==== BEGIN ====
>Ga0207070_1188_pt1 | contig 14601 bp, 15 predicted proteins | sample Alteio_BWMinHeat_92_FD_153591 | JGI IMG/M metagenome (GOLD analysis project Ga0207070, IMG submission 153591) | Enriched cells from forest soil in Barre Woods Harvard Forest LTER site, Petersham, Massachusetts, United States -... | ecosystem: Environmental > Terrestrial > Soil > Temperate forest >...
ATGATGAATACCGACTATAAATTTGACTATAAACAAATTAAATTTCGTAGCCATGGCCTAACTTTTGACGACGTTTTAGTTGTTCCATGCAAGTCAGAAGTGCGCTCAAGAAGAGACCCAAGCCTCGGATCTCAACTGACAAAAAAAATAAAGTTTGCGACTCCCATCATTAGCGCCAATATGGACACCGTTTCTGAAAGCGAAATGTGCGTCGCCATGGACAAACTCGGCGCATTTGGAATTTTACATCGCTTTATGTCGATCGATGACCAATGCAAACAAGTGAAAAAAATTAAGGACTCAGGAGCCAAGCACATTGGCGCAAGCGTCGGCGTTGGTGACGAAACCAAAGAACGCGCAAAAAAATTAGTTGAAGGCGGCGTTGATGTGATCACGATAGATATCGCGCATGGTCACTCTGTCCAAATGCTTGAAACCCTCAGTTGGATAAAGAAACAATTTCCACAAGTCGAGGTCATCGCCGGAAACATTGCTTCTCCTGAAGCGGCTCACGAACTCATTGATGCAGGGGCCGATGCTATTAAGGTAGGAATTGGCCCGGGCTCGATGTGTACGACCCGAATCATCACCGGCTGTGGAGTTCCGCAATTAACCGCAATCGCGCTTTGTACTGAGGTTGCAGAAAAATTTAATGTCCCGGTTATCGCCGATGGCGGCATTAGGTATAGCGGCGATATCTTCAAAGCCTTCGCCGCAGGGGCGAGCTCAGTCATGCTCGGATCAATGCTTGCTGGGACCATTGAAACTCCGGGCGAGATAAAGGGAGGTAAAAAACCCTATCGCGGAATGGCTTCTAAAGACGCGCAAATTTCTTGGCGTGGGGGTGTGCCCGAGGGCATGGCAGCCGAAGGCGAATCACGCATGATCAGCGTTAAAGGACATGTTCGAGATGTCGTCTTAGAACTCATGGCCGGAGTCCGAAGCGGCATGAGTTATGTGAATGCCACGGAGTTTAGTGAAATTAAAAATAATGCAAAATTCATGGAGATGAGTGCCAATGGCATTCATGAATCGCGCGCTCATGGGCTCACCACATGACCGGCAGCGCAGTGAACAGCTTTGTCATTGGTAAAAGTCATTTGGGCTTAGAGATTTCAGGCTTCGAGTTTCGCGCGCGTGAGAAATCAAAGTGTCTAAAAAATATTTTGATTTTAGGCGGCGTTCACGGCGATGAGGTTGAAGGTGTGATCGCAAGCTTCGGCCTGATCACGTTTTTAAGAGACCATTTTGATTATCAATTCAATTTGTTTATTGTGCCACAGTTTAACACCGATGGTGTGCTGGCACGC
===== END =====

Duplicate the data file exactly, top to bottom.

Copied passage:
>Ga0207070_1188_pt1 | contig 14601 bp, 15 predicted proteins | sample Alteio_BWMinHeat_92_FD_153591 | JGI IMG/M metagenome (GOLD analysis project Ga0207070, IMG submission 153591) | Enriched cells from forest soil in Barre Woods Harvard Forest LTER site, Petersham, Massachusetts, United States -... | ecosystem: Environmental > Terrestrial > Soil > Temperate forest >...
ATGATGAATACCGACTATAAATTTGACTATAAACAAATTAAATTTCGTAGCCATGGCCTAACTTTTGACGACGTTTTAGTTGTTCCATGCAAGTCAGAAGTGCGCTCAAGAAGAGACCCAAGCCTCGGATCTCAACTGACAAAAAAAATAAAGTTTGCGACTCCCATCATTAGCGCCAATATGGACACCGTTTCTGAAAGCGAAATGTGCGTCGCCATGGACAAACTCGGCGCATTTGGAATTTTACATCGCTTTATGTCGATCGATGACCAATGCAAACAAGTGAAAAAAATTAAGGACTCAGGAGCCAAGCACATTGGCGCAAGCGTCGGCGTTGGTGACGAAACCAAAGAACGCGCAAAAAAATTAGTTGAAGGCGGCGTTGATGTGATCACGATAGATATCGCGCATGGTCACTCTGTCCAAATGCTTGAAACCCTCAGTTGGATAAAGAAACAATTTCCACAAGTCGAGGTCATCGCCGGAAACATTGCTTCTCCTGAAGCGGCTCACGAACTCATTGATGCAGGGGCCGATGCTATTAAGGTAGGAATTGGCCCGGGCTCGATGTGTACGACCCGAATCATCACCGGCTGTGGAGTTCCGCAATTAACCGCAATCGCGCTTTGTACTGAGGTTGCAGAAAAATTTAATGTCCCGGTTATCGCCGATGGCGGCATTAGGTATAGCGGCGATATCTTCAAAGCCTTCGCCGCAGGGGCGAGCTCAGTCATGCTCGGATCAATGCTTGCTGGGACCATTGAAACTCCGGGCGAGATAAAGGGAGGTAAAAAACCCTATCGCGGAATGGCTTCTAAAGACGCGCAAATTTCTTGGCGTGGGGGTGTGCCCGAGGGCATGGCAGCCGAAGGCGAATCACGCATGATCAGCGTTAAAGGACATGTTCGAGATGTCGTCTTAGAACTCATGGCCGGAGTCCGAAGCGGCATGAGTTATGTGAATGCCACGGAGTTTAGTGAAATTAAAAATAATGCAAAATTCATGGAGATGAGTGCCAATGGCATTCATGAATCGCGCGCTCATGGGCTCACCACATGACCGGCAGCGCAGTGAACAGCTTTGTCATTGGTAAAAGTCATTTGGGCTTAGAGATTTCAGGCTTCGAGTTTCGCGCGCGTGAGAAATCAAAGTGTCTAAAAAATATTTTGATTTTAGGCGGCGTTCACGGCGATGAGGTTGAAGGTGTGATCGCAAGCTTCGGCCTGATCACGTTTTTAAGAGACCATTTTGATTATCAATTCAATTTGTTTATTGTGCCACAGTTTAACACCGATGGTGTGCTGGCACGC